In promotional photos and videos, Radiohead's singer Thom Yorke frequently comes off like some ethereal, sprite-like cousin of Bjork. The band's two albums are laced with a dreamy sense of melody that holds together the lyrics' Angst. The video for "Fake Plastic Trees" features Yorke in a shopping cart rocketing through a surreal supermarket, like David Bowie's Major Tom lost in a suburban grocery store rather than outer space.
It would be natural to assume that the English quintet would take the stage with the same attitude, which is why the gritty, down-to-earth set it delivered at the Palace on Thursday was such a pleasant surprise. The layers of edgy but tidy guitars that fill its albums became a wonderfully dynamic, often raucous setting for Yorke's equally dynamic vocals and bittersweet sentiments.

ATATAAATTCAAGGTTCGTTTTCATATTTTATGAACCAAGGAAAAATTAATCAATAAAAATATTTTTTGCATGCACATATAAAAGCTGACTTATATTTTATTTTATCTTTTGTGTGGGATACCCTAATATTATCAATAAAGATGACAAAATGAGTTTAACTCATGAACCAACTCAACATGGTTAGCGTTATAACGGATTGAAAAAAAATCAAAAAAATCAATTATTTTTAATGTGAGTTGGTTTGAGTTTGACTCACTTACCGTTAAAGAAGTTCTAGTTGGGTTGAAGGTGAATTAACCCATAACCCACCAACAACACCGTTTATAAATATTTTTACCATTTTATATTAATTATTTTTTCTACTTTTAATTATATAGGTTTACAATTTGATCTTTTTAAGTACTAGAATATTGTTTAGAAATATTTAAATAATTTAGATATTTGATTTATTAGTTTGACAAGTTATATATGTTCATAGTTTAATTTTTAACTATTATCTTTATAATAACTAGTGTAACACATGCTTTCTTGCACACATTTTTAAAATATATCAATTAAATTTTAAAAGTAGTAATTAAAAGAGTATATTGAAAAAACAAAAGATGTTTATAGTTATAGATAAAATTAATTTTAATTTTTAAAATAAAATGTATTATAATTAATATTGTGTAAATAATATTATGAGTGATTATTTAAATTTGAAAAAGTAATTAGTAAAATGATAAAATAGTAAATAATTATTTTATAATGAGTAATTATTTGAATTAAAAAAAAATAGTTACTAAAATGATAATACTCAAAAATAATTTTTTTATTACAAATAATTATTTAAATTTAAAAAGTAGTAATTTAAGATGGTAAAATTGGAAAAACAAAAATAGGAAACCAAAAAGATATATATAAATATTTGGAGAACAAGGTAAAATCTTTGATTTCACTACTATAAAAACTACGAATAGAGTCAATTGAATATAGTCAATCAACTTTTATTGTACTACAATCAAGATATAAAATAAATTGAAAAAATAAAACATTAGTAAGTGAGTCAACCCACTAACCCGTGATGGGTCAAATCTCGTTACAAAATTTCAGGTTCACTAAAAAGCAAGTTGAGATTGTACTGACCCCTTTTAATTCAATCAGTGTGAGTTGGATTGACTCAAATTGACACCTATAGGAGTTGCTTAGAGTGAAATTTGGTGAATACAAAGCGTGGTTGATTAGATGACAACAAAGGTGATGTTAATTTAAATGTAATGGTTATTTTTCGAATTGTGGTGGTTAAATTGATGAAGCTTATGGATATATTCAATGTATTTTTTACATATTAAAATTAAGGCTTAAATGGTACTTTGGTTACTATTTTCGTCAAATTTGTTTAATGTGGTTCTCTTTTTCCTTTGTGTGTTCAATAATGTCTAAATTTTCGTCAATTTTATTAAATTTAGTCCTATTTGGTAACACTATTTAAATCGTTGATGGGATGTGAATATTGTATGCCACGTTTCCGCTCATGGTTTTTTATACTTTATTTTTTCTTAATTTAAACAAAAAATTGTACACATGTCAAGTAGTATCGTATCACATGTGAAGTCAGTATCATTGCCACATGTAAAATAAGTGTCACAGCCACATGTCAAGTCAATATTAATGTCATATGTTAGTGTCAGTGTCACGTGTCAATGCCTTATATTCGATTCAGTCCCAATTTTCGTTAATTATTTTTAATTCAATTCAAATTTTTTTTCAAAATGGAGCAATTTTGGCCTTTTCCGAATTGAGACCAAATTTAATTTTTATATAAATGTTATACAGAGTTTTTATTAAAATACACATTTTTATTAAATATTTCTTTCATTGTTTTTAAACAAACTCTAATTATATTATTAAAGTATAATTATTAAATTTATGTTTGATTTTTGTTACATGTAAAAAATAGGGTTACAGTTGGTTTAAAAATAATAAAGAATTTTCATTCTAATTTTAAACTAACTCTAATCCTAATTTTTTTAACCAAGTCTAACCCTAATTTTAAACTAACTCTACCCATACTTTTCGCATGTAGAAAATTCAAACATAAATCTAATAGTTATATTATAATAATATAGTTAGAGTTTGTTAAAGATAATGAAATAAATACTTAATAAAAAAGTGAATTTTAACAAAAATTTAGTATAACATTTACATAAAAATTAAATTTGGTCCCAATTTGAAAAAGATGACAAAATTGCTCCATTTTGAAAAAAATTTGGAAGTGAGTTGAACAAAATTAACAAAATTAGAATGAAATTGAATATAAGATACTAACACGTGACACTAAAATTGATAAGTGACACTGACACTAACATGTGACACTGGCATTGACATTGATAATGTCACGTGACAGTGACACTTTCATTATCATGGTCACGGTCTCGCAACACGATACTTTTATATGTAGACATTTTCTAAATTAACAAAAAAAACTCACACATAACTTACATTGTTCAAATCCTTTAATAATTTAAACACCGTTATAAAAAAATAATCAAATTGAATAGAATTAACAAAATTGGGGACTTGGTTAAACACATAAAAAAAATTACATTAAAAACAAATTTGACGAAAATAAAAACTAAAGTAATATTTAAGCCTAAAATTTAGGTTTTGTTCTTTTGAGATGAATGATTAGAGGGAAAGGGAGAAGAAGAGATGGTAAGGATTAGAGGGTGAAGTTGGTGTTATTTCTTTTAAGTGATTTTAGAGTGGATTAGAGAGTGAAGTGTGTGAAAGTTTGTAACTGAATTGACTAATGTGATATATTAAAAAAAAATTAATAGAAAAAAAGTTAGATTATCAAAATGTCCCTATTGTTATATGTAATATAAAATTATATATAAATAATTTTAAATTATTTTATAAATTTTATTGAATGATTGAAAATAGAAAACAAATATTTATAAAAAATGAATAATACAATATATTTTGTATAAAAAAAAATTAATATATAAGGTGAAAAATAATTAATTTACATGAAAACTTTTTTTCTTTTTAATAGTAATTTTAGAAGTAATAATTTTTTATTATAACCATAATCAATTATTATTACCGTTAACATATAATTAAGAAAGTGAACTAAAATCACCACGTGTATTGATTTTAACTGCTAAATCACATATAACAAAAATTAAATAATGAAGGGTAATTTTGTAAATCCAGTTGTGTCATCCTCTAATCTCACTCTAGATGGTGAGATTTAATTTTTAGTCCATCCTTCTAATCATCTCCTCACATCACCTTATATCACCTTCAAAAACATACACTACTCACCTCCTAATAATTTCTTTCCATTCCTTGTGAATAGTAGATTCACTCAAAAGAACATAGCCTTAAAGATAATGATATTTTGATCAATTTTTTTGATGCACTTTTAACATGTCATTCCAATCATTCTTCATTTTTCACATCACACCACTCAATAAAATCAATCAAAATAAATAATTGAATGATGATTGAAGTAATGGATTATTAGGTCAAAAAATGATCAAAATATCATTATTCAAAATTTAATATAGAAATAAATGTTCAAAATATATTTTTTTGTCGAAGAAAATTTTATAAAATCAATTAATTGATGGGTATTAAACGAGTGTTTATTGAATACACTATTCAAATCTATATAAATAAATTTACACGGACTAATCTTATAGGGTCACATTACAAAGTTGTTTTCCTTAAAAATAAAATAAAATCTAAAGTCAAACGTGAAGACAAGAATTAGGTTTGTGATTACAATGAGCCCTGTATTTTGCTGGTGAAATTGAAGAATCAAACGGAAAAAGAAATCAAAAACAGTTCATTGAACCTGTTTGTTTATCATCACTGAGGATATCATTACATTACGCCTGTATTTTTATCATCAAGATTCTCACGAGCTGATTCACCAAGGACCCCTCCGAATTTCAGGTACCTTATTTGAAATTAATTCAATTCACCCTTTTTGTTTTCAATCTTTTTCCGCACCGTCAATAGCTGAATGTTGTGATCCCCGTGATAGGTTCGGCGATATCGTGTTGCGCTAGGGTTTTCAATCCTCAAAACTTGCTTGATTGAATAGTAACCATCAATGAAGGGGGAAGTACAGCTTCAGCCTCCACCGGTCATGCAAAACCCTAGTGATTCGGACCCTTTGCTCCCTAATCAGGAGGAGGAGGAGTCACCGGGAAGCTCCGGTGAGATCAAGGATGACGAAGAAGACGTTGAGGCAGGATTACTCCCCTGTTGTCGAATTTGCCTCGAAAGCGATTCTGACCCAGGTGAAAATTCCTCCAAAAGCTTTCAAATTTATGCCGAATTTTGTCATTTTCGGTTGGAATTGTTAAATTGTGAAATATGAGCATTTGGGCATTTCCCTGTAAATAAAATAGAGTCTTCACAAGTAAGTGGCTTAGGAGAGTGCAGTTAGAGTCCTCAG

The ensemble, which made an alternative-rock splash with "Creep" in 1993, flared into sawing power-chord assaults, then settled into pulsing, plucking, strumming calms while Yorke negotiated passages of evocative mumbling and delicately melancholy falsetto. The singer was as captivating to watch as he was to hear, running through a fascinating gamut of deliberate poses and spontaneous outbursts.
On the surface, Radiohead may seem to be just another outfit in the British guitar-pop micro-invasion, but there's more to them than meets the eye.